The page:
Although many differing variants have been developed over the years, and new ones are still being devised, most amphibious ATVs share most of the following characteristics. In contrast to today's ANSI definition of an ATV: "a vehicle that travels on low pressure tires, with a seat that is straddled by the (single) operator, and with handlebars for steering control", an AATV is intended for multiple riders, sitting inside, and will usually have two control sticks (and in some cases a steering wheel or joystick) rather than motorcycle-type handle bars as stipulated in the current definition. Typically constructed with a hard plastic or fiberglass watertight body"tub", AATVs usually have six or eight wheels - all driven - with low pressure (around 3 PSI) balloon tires, no suspension (other than what the tires offer) and no steering wheels. Directional control is accomplished through skid-steering - just as on a tracked vehicle - either by braking the wheels on the side where you want to turn, or by applying more throttle to the wheels on the opposite side. Most contemporary designs use garden tractor type engines, that will provide roughly 25 mph (40 km/h) top speed. AATVs typically do not meet vehicle regulations in most countries, and are therefore strictly Off Highway Vehicles.

    Though not as fast as a straddled ATV, the amphibious 6x6 and 8x8 can be operated with precision at slow speeds, carry more passengers and cargo, and of course, has the ability to float. Although the spinning action of the tires is enough to propel the vehicle through the water - albeit slowly - outboard motors can be added for extended water use. On land the combination of a large number of wide wheels and tires, low tire pressure and low vehicle weight, all result in exceptionally low ground pressure, high grip and off-road ability. Nevertheless, for further enhanced off-road, snow and mud performance, optional tracks can be mounted directly onto the wheels.

    Vintage manufacturers and models

    There were over 70 manufacturers of amphibious ATVs in the 1970s, here's a few popular manufacturers from that time period:

  • The Jiger, the world's first to produce ATVs, starting in 1962
  • The Amphicat, ca. 1965 - 1975
  • The Terra Tiger by Allis-Chalmers Manufacturing Company, late 1960s & early 1970s
  • The Penguin manufactured by Pengor, a Canadian company. Fiberglass body, four wheeled, rear engine, rear wheel drive.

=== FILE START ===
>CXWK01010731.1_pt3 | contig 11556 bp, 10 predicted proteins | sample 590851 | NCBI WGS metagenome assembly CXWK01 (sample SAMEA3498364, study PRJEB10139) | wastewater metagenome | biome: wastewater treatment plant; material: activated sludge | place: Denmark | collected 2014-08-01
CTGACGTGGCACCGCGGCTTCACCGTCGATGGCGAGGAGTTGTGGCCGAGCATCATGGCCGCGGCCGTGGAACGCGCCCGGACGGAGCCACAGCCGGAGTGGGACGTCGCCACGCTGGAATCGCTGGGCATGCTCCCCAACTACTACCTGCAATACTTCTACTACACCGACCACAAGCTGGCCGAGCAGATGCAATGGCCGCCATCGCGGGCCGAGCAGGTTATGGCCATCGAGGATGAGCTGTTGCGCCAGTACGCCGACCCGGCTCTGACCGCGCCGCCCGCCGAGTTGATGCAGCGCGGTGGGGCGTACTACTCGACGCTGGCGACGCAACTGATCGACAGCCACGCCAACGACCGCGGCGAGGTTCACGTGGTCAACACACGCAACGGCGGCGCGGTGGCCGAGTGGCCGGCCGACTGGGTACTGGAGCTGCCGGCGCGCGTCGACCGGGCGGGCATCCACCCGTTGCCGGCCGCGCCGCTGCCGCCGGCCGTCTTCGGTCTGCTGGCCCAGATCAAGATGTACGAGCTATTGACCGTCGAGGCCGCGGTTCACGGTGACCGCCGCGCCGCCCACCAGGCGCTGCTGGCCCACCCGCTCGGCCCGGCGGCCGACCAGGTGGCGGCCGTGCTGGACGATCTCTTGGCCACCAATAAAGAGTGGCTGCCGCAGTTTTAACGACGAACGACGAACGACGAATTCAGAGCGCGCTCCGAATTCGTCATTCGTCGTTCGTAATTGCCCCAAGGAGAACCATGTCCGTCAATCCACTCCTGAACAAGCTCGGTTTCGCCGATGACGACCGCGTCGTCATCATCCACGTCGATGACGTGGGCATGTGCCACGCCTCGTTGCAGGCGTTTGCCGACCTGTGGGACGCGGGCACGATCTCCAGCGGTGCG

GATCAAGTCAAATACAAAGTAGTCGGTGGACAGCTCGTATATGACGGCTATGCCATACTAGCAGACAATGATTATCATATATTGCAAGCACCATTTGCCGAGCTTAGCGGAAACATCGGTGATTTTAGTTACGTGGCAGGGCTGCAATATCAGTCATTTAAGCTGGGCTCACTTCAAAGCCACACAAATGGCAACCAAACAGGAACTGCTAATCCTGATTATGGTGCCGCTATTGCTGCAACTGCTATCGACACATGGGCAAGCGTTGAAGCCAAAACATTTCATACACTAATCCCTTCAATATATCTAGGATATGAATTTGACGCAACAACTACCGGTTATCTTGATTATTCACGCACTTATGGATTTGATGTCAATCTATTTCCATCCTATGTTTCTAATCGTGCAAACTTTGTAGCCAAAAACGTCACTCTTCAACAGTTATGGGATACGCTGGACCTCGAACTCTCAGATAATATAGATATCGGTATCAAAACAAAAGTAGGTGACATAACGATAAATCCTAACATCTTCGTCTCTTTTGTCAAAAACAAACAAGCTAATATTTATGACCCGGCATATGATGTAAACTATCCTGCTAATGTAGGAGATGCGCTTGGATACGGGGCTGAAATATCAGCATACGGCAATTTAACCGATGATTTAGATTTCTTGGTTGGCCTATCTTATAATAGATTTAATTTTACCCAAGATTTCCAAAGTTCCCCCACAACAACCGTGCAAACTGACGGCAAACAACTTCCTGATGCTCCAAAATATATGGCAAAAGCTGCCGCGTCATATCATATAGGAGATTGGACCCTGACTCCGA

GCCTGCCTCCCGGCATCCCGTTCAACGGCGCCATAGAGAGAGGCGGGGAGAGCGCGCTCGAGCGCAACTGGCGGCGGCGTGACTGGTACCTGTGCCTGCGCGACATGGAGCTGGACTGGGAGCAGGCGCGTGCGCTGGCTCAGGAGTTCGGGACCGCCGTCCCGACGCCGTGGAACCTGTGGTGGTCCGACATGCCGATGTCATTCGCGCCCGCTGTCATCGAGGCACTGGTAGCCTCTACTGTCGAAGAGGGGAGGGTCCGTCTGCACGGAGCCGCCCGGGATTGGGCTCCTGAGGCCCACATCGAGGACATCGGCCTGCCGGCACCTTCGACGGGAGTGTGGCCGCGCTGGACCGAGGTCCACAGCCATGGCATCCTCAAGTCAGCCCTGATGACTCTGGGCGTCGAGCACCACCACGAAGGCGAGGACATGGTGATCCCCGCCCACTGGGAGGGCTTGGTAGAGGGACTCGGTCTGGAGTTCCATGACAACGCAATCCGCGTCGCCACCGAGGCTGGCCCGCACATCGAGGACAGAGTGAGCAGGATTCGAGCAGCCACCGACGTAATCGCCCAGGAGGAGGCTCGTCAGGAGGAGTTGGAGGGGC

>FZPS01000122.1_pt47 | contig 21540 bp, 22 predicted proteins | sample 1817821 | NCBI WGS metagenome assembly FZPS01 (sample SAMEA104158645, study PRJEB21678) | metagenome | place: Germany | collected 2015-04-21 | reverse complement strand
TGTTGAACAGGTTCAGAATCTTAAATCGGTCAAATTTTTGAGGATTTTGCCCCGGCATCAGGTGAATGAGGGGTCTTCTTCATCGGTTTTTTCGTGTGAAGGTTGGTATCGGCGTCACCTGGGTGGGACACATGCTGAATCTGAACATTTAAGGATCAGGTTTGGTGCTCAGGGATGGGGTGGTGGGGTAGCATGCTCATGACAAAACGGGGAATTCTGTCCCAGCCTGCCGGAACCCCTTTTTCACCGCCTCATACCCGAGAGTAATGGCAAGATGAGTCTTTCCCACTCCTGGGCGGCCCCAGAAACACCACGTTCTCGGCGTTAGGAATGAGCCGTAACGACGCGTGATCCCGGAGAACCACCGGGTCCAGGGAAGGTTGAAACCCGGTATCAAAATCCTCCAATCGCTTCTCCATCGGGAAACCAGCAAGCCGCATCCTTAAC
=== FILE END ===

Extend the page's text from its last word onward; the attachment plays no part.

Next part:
• Attex produced several models from 1968–1983, some stood out due to their high 55 mph (89 km/h) top speed
  • The Coot, that featured an articulated twin hull, kept all of its four wheels on the ground as much as possible, even when driving on very rough terrain. In production from 1967 - 1985.
  • Starcraft, manufactured by the RV and boat company
  • Sears Sportster, manufactured by the hardware store Sears
  • Wedge, manufactured by Sperry-Rand, who actually produced the first 3-wheeler!
  • Chapparel, who also manufactured many of the engines the amphibious atvs used
  • Current manufacturers and models

    Although amphibious ATVs aren't widely known today, they can be found everywhere from a farm to the oil fields. Modern amphibs are used for industrial applications due to their capabilities that traditional off-road vehicles don't have. Other uses for these machines are recreation, such as trail riding or exploration.

    Current brands of these machines include:

  • Lite Technologies, manufacturer of hydraulically driven 8x8 and tracked AATV
  • ZZGT, manufacturer of tracked AATVs in Russia (models crawler transporter: ZZ-3, ZZ-4, ZZ-5, ZZ-25, ZZ-28)
  • ARGO, manufacturer of 6x6 and 8x8 models
  • HydroTraxx, fully hydraulic drive 6x6
  • Land Tamer, steel or aluminium hull heavy duty 6x6 or 8x8
  • MAX, producing several 6x6 models (now owned by Mxi)
  • Gibbs Technologies manufactures the Quadski, which utilizes the BMW K1300 engine (1293cc inline-4, 175 HP), and reaches speeds of 45 mph on land and over the water (water performance similar to that of personal water craft [PWC] such as JetSkis, WaveRunners, & SeaDoos).
  • Terra Jet, manufacturer of 4X4 and 6X6 sport and utility models featuring front wheel steering
  • XIBEIHU, manufacturer of Amphibious vehicle.
  • WildPanther, manufacturer of Amphibious vehicle.
  • Mudd-Ox, manufacturer of hydraulically driven 8x8 Amphibious vehicles
  • References

    Amphibious ATV Wikipedia